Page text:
The gypsy life is a great idea. You should definitely try it.

Please send me postcards!


I had a chance recently to go back to a place I had loved in my childhood, more than 55 years ago.

Wendy was my best friend from fifth grade through seventh grade. Best friends at that age understand the true meaning and importance of a best friend. I always remembered that intense friendship as a high point in my long life of friendships. Wendy and I spent a lot of time at each other’s homes with each other’s parents (we were both only children). Also, both of our fathers were psychologists and knew each other.

Wendy and me on the motorboat at the island in 1959

Wendy’s family had a summer-house on a three acre island on Lake Winnipesaukee in New Hampshire. We spent glorious days there playing in the woods and on the water. I rode in her motorboat and her motorized rowboat, both of which we named. The motorboat was Wendy Bird and the rowboat was Tinkerbell, from Peter Pan. I learned to water ski behind the Wendy Bird.

Wendy and me in the rowboat at the island with the house in background

We cleared a path into the woods, complete with signs. The path led to a wonderful tree, right next to the water. That tree was easy to climb and wonderful to sit in and we often played Mad Libs sitting on its branches.

I renewed my friendship with Wendy, through Facebook, this past year. We now speak on the phone almost every week and have become close once again. I always believed we had a strong connection. I guess it must have been to have survived for 55 years!

So Tom and I drove the six hours from Connecticut to the northern end of Lake Winnipesaukee. I was excited to revisit a childhood happy place. Wendy picked us up on the mainland with her brand new motorboat. I saw the island and had an immediate sense of familiarity. When the house came into view, it was just as I had remembered it – except that it seemed much smaller. I’m not that much bigger now than I was at the age of twelve. But I think my memories had enlarged both the dimensions and the magic of this idyllic spot.

My memories of the living room, the master bedroom and the room that Wendy and I had slept in, were totally accurate. In fact, I noticed that the beds in both bedrooms had been moved. Wendy was amazed that I remembered exactly where they had been in 1960!

I ran around looking at all the old photos of Wendy and her parents that decorated the house. My memories were again confirmed as accurate. After dropping my bags, the first thing I wanted to see was what little was left of our path into the woods.

The main remnant of that labor of love was, coincidentally, named “Curley.” “Curley” was a tree at the beginning of the path, where the beach meets the woods. The tree has a huge branch, shaped like a giant ‘j’, which we ‘rode’ like a horse. We had taken strings and created a set of ‘stirrups’ we could slip our feet into to mimic riding a real horse. The stirrups were still there! Wendy’s children growing up, and her grandchildren now, all rode “Curley” using our old stirrups. What a wonderful surprise!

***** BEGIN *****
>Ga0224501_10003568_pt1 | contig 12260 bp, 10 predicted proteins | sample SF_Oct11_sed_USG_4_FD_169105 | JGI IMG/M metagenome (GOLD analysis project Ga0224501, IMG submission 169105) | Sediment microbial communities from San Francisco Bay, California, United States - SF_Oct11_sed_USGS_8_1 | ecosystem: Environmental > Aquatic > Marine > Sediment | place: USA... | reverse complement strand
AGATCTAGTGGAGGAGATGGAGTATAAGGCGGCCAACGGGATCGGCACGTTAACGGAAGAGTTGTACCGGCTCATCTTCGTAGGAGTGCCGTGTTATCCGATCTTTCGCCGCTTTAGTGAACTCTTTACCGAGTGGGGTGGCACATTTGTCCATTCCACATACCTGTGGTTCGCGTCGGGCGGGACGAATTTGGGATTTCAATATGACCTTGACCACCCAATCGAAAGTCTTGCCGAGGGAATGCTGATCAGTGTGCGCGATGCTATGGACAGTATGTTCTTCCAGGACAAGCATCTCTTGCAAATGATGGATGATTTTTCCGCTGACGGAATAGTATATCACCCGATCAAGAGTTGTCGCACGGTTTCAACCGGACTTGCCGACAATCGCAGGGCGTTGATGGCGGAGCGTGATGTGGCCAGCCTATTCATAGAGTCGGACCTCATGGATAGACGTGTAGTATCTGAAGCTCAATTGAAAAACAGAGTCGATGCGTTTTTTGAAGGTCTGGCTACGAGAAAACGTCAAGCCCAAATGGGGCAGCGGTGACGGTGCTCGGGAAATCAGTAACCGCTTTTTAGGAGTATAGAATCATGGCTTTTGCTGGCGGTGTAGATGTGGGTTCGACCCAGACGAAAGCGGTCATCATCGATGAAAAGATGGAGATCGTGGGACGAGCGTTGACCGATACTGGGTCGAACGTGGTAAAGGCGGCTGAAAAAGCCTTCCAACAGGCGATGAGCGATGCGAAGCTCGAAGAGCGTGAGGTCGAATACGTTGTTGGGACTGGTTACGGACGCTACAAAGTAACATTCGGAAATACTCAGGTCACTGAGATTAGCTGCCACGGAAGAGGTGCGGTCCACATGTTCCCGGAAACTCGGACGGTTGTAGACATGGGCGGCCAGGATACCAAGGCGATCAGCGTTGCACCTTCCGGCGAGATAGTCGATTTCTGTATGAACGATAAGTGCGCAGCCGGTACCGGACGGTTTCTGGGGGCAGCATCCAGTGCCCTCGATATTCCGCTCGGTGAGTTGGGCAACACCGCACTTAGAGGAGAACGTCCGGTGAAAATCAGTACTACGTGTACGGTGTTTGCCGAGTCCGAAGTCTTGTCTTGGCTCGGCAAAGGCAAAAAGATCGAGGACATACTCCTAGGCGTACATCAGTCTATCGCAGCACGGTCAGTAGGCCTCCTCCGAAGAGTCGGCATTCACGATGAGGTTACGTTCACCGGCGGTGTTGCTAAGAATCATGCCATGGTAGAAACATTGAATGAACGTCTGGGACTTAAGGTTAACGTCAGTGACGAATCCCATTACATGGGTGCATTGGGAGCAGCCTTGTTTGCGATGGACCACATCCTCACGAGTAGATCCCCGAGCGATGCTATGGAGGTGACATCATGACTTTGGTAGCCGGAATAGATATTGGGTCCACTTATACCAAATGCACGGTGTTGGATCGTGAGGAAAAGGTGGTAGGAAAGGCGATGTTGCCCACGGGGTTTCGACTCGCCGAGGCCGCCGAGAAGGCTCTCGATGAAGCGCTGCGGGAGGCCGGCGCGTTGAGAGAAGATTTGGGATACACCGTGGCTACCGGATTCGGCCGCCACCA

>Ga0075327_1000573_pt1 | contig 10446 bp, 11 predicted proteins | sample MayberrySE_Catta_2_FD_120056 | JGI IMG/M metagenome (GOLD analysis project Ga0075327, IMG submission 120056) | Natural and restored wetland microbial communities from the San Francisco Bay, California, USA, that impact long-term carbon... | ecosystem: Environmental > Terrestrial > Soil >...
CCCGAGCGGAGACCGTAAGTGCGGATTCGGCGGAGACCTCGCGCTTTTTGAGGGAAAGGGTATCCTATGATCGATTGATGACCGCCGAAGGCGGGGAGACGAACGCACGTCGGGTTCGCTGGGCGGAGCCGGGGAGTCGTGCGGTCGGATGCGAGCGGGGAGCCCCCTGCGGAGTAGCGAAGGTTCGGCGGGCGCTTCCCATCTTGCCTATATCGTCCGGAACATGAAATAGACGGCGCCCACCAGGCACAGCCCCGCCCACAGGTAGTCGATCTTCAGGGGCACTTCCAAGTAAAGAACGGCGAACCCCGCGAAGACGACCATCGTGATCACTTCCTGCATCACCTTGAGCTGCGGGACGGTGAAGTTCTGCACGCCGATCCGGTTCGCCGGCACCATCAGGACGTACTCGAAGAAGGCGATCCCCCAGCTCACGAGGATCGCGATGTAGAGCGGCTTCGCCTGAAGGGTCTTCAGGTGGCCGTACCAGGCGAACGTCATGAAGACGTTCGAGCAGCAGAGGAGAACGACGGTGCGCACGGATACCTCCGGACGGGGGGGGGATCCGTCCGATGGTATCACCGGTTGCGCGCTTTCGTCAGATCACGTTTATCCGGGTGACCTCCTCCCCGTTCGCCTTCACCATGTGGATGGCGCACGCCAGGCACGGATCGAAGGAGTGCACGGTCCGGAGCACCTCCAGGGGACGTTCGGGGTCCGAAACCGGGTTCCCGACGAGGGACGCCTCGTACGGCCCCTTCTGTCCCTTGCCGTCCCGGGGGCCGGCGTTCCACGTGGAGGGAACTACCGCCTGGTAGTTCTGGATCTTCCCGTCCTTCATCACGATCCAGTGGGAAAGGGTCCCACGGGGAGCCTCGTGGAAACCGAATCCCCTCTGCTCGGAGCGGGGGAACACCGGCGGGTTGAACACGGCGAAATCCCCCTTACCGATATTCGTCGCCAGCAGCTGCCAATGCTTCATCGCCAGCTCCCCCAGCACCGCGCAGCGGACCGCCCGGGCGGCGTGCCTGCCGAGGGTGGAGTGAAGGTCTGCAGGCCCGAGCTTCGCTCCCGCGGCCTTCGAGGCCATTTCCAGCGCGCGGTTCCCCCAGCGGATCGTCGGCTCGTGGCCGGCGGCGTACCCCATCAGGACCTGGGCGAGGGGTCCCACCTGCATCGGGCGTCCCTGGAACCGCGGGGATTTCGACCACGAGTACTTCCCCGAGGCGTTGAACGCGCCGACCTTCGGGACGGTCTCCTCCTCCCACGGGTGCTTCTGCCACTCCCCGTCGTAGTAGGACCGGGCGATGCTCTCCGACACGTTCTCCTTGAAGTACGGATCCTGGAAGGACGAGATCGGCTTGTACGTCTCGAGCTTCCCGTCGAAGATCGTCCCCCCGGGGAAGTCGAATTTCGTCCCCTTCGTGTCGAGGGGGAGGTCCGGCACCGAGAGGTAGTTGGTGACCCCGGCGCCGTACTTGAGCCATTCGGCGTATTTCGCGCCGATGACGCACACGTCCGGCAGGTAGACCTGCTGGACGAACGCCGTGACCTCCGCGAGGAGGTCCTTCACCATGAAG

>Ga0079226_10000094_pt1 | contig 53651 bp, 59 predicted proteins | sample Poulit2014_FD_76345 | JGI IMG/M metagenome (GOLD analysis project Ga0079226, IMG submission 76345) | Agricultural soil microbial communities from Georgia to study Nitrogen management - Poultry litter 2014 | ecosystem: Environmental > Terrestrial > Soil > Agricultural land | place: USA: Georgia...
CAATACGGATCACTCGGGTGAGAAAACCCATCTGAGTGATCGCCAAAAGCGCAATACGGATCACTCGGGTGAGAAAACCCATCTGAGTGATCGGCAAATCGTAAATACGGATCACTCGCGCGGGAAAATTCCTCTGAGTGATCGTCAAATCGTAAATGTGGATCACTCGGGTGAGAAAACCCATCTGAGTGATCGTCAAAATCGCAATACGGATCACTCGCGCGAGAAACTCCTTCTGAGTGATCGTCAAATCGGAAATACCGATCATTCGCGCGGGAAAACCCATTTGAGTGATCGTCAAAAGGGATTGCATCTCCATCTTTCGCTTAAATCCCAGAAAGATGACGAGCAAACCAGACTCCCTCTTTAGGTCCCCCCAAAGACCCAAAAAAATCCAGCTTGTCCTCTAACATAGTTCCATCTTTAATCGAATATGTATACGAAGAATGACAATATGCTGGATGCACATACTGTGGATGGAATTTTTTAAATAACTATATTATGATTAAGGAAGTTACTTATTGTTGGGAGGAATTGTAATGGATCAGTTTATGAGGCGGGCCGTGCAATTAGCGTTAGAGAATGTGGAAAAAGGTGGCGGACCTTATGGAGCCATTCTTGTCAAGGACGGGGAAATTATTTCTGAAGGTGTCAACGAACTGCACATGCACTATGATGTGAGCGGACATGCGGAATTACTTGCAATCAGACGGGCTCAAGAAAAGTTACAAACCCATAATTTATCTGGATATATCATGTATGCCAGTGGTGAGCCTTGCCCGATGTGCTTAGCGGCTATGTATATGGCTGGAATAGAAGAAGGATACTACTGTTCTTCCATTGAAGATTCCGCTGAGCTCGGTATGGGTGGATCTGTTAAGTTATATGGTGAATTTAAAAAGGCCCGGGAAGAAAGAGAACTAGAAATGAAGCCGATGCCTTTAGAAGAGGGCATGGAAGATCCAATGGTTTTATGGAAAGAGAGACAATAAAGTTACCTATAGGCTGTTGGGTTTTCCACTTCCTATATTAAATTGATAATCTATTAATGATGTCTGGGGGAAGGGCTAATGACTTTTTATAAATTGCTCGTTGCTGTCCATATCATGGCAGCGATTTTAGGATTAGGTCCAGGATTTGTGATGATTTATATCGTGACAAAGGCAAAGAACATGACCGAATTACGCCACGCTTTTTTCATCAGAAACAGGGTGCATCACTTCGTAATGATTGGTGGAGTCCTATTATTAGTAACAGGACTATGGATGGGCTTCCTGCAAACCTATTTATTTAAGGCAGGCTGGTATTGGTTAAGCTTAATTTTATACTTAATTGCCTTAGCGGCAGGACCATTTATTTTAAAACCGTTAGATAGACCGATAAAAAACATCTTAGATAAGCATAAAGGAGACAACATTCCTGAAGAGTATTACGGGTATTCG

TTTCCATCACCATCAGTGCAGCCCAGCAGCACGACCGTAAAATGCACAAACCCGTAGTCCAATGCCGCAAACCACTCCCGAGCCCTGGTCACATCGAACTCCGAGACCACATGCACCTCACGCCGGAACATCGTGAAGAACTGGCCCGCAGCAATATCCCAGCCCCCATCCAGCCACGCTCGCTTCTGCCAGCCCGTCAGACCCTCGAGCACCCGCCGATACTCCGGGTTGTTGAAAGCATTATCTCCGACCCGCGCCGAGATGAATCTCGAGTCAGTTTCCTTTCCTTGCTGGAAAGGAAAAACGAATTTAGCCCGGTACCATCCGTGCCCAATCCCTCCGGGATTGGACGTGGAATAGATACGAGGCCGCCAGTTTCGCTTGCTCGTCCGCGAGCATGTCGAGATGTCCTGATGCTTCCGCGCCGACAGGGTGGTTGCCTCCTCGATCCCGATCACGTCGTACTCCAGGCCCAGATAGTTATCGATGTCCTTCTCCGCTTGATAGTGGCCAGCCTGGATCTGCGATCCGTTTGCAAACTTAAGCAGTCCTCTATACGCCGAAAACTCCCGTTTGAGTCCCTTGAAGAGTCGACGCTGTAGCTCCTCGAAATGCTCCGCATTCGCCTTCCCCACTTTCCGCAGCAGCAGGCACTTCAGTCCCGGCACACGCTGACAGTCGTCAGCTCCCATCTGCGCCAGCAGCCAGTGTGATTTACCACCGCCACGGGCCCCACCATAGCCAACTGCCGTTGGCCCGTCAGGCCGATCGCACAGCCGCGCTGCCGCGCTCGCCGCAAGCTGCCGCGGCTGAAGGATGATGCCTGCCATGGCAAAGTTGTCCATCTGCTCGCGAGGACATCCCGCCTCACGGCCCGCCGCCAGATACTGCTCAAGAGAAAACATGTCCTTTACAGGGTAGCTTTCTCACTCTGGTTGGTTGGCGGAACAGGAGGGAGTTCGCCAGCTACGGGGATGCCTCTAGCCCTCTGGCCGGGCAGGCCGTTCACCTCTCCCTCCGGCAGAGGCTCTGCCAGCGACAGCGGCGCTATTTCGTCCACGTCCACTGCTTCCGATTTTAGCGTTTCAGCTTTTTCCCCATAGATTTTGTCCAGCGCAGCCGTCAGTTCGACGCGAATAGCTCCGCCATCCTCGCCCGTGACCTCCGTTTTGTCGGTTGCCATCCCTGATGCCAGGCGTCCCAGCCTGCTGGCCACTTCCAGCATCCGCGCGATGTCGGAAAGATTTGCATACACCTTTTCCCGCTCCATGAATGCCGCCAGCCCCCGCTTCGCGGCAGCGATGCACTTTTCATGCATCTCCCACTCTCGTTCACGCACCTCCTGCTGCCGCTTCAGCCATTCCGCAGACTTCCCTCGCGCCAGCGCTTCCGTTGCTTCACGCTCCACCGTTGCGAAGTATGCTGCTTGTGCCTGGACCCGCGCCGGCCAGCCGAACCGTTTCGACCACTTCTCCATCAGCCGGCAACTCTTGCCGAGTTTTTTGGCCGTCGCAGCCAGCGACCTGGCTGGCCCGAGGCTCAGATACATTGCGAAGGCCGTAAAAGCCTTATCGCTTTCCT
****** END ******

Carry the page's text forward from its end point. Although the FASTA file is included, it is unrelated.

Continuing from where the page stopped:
This is our tree horse, “Curley”. If you look closely, you can see the stirrups on the right, below the branch

We talked the whole time we were together. We reminisced and shared stories about ourselves and our families through the years. I brought Wendy some old photos of us that she had never seen. I also brought my old diary from when I was ten to twelve years old, the Wendy era. I read Wendy what I had written about her and our mutual friends and teachers from school. LOL!

View from the porch, where we spent most of our time

Wendy shared a memory with me that I had forgotten. She said that at around age eleven, I had admonished her that she should stand up for herself and not let people walk all over her. “Don’t let yourself be a dishrag” I had told her. The funny thing is that while I don’t remember saying any of that to Wendy, I do remember my mother saying those exact words to me! I was apparently passing on to Wendy, my mother’s good advice to me. Neither of us took the advice for much of our younger lives. But I think we’re getting there now.

We also spent time riding on the lake in both boats. Everything was as beautiful as my glorified memories. Tom was impressed. We sat on the porch, looking out at the lake, talking about the games we used to play on the table there so long ago. Games like Scrabble, Sorry, Risk and Mad Libs (a favorite). Wendy showed me the online Scrabble game she plays now. I showed her Shanghai, my favorite computer game. We bonded all over again, on the site of our shared past.

I’ve talked about Wendy’s island paradise for years to my kids and to Tom. It was great to go back again, this time-sharing it with Tom. Also through photos, I got to share it with my children.

I wonder what my kids will want to revisit when they’re in their sixties.